Before I get into Oprah Winfrey, I just need to say that I've been in a Katrina state of mind — or more like a Katrina funk — the past few days.

I, probably like most other people, had kind of put the whole Katrina thing out of my mind. Even though I live next door to it and I see the trees that are still down and the damaged houses in our area, it was pushed to the back somewhere. I chat regularly with a friend of mine from Waveland, and things finally seem to be looking up for them. I — again, probably like most other people — assumed that everything was getting cleaned up and everyone was living happily ever after in their FEMA trailers and everyone was in the process of rebuilding.

But something happened the other day that affected me immensely.

My Waveland friend had posted some links on her Web site to several sites that had photos. I had seen all the photos in the past, but some of these were different. These were before-and-after photos.

Let me try to explain how and why this affected me so much. When my wife and I went down to Waveland after Katrina to help our friend, we saw the destruction first-hand. Unfortunately, that's all we saw. Destruction. Everywhere. We saw no houses, no office buildings, no yards, no fences, no playgrounds, no cafes, no grocery stores, no schools. Nothing. Nothing but piles and piles of rubble.

Since I had never been to Waveland I had no clue what used to be there, my friend tried to describe the quaintness of her hometown, but we just couldn't grasp it because we couldn't see anything. One of the sites that affected me the most was when we drove by where City Hall used to be. There was a beautiful tile mural miraculously still standing, and my friend explained that it was built as a tribute to those who helped the city when it was devastated by Hurricane Camille.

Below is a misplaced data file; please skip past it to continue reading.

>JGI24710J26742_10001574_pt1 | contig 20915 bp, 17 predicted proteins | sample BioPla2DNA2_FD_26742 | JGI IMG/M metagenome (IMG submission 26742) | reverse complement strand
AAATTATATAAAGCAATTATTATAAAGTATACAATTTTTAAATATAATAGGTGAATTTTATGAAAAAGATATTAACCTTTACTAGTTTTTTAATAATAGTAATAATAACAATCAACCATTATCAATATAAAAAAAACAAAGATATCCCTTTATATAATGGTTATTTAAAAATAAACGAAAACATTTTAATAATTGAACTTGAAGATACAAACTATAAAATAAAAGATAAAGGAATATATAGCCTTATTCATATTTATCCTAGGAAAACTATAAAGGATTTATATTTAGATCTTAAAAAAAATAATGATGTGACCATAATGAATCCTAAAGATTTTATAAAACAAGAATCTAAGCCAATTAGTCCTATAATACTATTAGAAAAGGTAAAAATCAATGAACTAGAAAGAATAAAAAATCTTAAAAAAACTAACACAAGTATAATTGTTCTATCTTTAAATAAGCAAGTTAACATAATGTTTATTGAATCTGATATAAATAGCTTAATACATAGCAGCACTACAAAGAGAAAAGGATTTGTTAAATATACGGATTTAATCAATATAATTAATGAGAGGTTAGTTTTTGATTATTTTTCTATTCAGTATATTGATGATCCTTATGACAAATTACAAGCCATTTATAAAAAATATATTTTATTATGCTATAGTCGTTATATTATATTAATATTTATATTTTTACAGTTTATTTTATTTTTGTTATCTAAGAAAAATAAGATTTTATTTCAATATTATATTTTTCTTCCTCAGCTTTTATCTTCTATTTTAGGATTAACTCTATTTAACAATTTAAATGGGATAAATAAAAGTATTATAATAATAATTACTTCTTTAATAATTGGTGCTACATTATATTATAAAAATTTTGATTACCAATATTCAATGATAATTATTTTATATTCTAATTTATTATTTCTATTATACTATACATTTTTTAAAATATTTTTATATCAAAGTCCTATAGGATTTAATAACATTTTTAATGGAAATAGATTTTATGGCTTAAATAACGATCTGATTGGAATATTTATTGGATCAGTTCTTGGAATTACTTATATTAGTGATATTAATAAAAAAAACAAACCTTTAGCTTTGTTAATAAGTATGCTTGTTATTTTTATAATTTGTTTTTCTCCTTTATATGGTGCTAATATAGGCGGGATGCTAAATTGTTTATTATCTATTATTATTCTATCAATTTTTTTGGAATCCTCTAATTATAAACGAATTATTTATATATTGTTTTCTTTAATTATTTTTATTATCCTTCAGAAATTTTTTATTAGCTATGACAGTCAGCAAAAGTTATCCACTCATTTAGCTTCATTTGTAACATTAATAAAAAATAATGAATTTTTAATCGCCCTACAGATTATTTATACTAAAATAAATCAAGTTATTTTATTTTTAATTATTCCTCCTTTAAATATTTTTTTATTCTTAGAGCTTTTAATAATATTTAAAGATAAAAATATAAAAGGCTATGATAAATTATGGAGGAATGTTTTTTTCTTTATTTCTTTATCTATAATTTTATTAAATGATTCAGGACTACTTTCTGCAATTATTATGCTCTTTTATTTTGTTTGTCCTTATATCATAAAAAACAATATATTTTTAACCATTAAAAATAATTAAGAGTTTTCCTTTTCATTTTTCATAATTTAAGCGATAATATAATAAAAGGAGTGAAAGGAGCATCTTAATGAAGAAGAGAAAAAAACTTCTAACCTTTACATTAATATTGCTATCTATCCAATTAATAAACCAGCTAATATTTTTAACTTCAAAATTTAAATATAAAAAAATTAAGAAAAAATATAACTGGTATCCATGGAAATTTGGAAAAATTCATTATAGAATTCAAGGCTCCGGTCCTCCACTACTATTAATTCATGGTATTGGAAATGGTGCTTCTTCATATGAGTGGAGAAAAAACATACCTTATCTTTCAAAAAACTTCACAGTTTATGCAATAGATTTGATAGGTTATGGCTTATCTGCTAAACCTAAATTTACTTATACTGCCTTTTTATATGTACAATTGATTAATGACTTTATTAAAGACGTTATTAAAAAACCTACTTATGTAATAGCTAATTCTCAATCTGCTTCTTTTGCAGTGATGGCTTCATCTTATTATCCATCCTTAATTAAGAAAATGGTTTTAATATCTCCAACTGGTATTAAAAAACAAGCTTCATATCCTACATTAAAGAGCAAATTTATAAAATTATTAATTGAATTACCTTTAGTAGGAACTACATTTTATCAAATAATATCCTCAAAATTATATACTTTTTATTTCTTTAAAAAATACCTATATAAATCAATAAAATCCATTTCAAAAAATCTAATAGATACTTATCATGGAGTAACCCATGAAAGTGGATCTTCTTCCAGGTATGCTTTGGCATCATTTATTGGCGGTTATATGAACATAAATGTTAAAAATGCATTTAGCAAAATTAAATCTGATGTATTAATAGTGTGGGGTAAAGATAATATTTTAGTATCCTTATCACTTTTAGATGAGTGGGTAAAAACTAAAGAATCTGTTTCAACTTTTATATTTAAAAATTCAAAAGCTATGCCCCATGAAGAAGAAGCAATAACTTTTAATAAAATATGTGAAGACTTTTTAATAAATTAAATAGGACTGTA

As hard as I tried, I just couldn't picture the building there where all I saw were piles of concrete. Then I found a photo of City Hall before Katrina. This was nothing like how I pictured the building, but there it was, with the beautiful tile mural in front of the steps. It's not an architectural masterpiece, by any means, but when I actually saw the building, I also saw the memories. People walking in and out every day, taking care of their city-oriented business. Getting permits. Paying taxes. Checking deeds. Filing homestead.

And I realized probably next to this building was another one similar to it. Perhaps a bank. Maybe a small cafe. Next to that, a quaint gift shop or art gallery. Now gone. All of them gone. These photos put a "face" on the rubble that you and I have seen. And it just makes me sad.

And this brings me to Oprah. I went into Tuesday's episode with a closed

mind, thinking "here we go again — another show about the poor people in New Orleans," but she came through for me. I got so wrapped up in the show that I took notes:

Several things bothered me when they were discussing the people who had been living in motels on FEMA's dollar and were about to be given the boot. I can totally understand the feeling that "this is my home and I'm staying," but I think there comes a time when you realize that right now I can't stay here. I've got mouths to feed, so I need to get out of here, albeit temporarily, find myself a job and a place to live, feed these kids and get them into school and some semblance of normalcy. When I get back on my feet, then I can come home. Some of these people have been in the motel all this time and still have no clue as to what they are going to do tomorrow.